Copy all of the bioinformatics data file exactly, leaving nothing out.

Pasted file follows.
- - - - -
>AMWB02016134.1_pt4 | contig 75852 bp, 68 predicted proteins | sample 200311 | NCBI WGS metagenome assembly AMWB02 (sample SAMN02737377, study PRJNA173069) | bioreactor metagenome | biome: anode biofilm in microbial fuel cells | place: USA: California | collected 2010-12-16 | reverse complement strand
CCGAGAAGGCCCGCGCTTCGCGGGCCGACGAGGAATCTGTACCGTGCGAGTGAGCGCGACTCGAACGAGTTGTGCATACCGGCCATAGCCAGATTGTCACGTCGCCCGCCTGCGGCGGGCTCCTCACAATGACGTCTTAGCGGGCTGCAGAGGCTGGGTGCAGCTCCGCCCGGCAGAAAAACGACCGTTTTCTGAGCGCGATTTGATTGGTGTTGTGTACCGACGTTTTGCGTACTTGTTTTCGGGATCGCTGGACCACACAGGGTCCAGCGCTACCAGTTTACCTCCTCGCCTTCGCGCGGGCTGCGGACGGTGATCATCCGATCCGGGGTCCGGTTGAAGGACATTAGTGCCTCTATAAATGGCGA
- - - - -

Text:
>AMWB02016134.1_pt4 | contig 75852 bp, 68 predicted proteins | sample 200311 | NCBI WGS metagenome assembly AMWB02 (sample SAMN02737377, study PRJNA173069) | bioreactor metagenome | biome: anode biofilm in microbial fuel cells | place: USA: California | collected 2010-12-16 | reverse complement strand
CCGAGAAGGCCCGCGCTTCGCGGGCCGACGAGGAATCTGTACCGTGCGAGTGAGCGCGACTCGAACGAGTTGTGCATACCGGCCATAGCCAGATTGTCACGTCGCCCGCCTGCGGCGGGCTCCTCACAATGACGTCTTAGCGGGCTGCAGAGGCTGGGTGCAGCTCCGCCCGGCAGAAAAACGACCGTTTTCTGAGCGCGATTTGATTGGTGTTGTGTACCGACGTTTTGCGTACTTGTTTTCGGGATCGCTGGACCACACAGGGTCCAGCGCTACCAGTTTACCTCCTCGCCTTCGCGCGGGCTGCGGACGGTGATCATCCGATCCGGGGTCCGGTTGAAGGACATTAGTGCCTCTATAAATGGCGA